Banks caught in DVA dilemma

Accountants want banks to report as profits the impact of widening credit spreads on their liabilities, but regulators are moving in the other direction. The result could be painful deductions from capital, and two very different sets of incentives

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Banks caught in DVA dilemma

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Banks caught in DVA dilemma

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The idea of banks booking profits as their credit deteriorates does not sit comfortably with many people – even less so after this accounting concept, the debit value adjustment (DVA), generated combined earnings of $9.35 billion at five US banks in the third quarter of 2011. To critics, these numbers are fictitious, but truth is secondary to consistency for a senior risk manager at one US bank.

“I don’t care about truth in accounting rules. I have to use it, it goes into my reports, I’m charged tax on it – and that makes it real. All I ask is that the numbers I have are consistent – in reporting and in capital,” he says.

He may be disappointed. Accounting standard-setters on both sides of the Atlantic have embraced DVA as a component of financial reporting, the argument being that as a bank becomes more likely to default, the value of its derivatives liabilities and other obligations should be reduced, generating a profit. If they came from other sources, those profits would count towards equity, and would therefore contribute to the calculation of regulatory capital ratios. But the Basel Committee on Banking Supervision is considering hardening its stance that changes in DVA be excluded from these calculations. That could remove billions of dollars from the industry’s stock of capital, hurting US institutions – where accounting standards require DVA to be reported and regulators allow it into bank capital numbers – more than European ones, where practices are mixed.

Currently, Financial Accounting Standard (FAS) 157, the US rule on fair value measurement, requires changes in derivatives DVA to be reported as profits and losses, while firms also have the option to report own-credit effects on other liabilities. That includes any profits from the initial DVA at the trade’s inception – as part of an option’s premium, for instance.

Fair value measurement in many other countries, including the whole of the European Union, is currently governed by International Accounting Standard (IAS) 39, which takes the same broad position as the US rule but has produced a range of interpretations because of a subtle difference in wording: unlike FAS 157, it requires own-credit effects on liabilities to be calculated as a settlement price rather than a transfer price.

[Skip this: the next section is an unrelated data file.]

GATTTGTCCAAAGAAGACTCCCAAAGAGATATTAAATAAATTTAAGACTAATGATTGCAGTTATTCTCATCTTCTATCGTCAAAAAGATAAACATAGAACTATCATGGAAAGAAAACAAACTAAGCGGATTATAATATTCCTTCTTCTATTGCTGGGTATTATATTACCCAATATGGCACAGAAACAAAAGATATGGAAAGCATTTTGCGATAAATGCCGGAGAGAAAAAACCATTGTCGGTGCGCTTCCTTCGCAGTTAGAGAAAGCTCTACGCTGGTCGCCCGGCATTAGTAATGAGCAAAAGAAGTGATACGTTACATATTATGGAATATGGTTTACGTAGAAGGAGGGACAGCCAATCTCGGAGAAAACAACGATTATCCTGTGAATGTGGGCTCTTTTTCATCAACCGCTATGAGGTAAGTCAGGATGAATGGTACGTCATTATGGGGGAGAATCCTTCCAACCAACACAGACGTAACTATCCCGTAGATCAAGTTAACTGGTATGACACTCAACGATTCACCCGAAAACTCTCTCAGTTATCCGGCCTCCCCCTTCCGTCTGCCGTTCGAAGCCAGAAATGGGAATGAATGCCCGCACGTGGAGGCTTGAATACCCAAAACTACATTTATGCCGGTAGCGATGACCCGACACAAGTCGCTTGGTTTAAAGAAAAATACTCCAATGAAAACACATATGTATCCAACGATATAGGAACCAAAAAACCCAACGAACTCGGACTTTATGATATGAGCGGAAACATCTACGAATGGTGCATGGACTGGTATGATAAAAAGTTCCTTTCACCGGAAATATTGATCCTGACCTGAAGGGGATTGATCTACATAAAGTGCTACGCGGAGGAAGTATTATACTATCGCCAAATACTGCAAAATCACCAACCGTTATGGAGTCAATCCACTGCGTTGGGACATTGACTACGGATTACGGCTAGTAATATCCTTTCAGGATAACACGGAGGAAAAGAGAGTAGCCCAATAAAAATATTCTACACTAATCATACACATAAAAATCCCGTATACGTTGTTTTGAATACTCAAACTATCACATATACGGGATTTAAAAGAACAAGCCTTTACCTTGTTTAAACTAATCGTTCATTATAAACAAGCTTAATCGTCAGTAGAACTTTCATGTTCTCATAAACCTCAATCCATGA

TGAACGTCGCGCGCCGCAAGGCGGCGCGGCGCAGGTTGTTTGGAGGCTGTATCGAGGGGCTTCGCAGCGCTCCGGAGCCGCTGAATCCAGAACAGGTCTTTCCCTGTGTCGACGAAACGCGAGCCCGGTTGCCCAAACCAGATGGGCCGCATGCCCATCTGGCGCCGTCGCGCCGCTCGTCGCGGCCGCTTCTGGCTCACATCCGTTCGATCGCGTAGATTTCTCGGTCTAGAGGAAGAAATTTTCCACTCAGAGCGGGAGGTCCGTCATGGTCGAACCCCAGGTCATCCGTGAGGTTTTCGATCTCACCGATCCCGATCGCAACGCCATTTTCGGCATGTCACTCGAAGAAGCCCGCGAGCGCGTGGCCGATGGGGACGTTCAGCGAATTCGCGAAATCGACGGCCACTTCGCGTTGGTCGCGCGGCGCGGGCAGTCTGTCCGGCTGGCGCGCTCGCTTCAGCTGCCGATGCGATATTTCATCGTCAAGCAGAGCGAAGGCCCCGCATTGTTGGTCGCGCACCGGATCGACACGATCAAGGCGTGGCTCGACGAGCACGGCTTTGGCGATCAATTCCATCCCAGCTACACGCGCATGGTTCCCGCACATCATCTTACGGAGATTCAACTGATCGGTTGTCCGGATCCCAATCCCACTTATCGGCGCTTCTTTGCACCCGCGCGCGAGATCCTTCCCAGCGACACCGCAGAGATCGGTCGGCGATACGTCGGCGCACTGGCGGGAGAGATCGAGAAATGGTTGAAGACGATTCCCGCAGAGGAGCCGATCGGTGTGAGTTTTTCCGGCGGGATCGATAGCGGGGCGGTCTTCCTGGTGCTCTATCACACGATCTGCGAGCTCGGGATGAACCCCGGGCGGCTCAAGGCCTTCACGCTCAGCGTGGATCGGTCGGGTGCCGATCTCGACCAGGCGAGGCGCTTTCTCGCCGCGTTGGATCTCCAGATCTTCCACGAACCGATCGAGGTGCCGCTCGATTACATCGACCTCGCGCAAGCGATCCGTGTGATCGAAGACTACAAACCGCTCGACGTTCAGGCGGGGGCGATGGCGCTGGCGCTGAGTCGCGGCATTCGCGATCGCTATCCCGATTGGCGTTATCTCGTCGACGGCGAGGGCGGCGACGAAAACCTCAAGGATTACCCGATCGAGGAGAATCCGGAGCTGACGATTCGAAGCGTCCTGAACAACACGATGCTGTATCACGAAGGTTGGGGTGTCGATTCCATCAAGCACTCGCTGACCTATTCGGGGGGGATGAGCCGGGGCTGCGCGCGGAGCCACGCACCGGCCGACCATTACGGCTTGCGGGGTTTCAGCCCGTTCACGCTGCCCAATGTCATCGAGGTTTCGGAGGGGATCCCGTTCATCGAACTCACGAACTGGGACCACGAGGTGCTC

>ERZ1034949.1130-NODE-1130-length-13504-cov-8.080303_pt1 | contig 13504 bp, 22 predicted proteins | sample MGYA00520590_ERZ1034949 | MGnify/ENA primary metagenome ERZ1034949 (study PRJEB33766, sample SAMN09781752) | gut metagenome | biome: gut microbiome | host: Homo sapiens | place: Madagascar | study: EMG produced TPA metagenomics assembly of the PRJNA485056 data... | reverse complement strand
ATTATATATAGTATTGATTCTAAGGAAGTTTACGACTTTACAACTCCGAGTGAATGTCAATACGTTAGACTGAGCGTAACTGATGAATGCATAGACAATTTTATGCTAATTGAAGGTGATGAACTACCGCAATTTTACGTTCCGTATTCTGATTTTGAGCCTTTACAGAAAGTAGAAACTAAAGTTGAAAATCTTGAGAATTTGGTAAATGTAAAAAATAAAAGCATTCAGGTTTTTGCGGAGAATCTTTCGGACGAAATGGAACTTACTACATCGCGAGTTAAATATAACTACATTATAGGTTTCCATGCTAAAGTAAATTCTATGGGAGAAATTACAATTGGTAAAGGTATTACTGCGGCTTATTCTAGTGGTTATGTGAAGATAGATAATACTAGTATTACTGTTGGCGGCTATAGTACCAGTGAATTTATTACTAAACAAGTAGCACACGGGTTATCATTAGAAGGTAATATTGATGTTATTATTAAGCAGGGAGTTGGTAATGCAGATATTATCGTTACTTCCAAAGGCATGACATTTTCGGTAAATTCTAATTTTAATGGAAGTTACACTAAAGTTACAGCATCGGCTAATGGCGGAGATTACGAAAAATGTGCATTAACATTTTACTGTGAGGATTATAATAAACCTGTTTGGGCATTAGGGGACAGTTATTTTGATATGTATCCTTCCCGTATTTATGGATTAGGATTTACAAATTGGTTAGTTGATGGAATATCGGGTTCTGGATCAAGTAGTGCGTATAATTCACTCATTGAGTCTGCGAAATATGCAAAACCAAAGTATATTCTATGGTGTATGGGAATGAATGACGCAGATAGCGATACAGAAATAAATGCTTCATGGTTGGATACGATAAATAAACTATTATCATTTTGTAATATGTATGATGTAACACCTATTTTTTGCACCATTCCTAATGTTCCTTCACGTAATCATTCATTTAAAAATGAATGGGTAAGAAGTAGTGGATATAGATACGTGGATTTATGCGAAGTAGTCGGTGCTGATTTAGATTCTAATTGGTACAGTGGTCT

Put simply, if a bank is out-of-the-money on a derivatives contract, settling that liability could mean paying its obligation in full – it is not obvious the value would be affected by the bank’s own credit. In contrast, if the trade was transferred to another bank – assumed to be of the same quality – any change in the creditworthiness of the first institution during the life of the trade would need to be reflected in the transfer. This ambiguity should be removed from the start of 2013, when IAS 39 is replaced by International Financial Reporting Standard (IFRS) 13, which requires the use of a transfer price.

“Under IAS 39 you could make the argument that as the fair value of a derivatives liability is valued by a settlement value, it doesn’t need to include a credit adjustment – and while many European banks include it, many others don’t. It’s much clearer under IFRS 13 that derivatives must include a DVA, because the standard insists on a transfer value,” says Tony Clifford, a London-based partner at Ernst & Young.

That should result in DVA becoming a bigger component of European bank earnings, say analysts at JP Morgan Cazenove, in a January 27 report. “Assuming IFRS preparers apply IFRS 13 in the same way as its US equivalent has been followed by US banks, we can expect to see more DVA gains and losses being calculated and disclosed in 2013,” the report says.

Opposing view

Bank regulators, though, have been moving in the opposite direction. In 2004, the Basel Committee issued a press release in which it said supervisors were concerned about accounting gains and losses generated when fair-valuing liabilities, and that they should be excluded from equity capital. It followed this up with a guidance note in 2006.

Despite this guidance, many national regulators continue to allow DVA to be included in equity. The US bank’s risk manager says his institution counts derivatives DVA towards its capital ratio, but excludes other liabilities – a Federal Reserve policy mirroring the distinction in FAS 157. A spokesperson for the Swiss regulator, Finma, confirms it allows its banks to include DVA in equity capital ratios.

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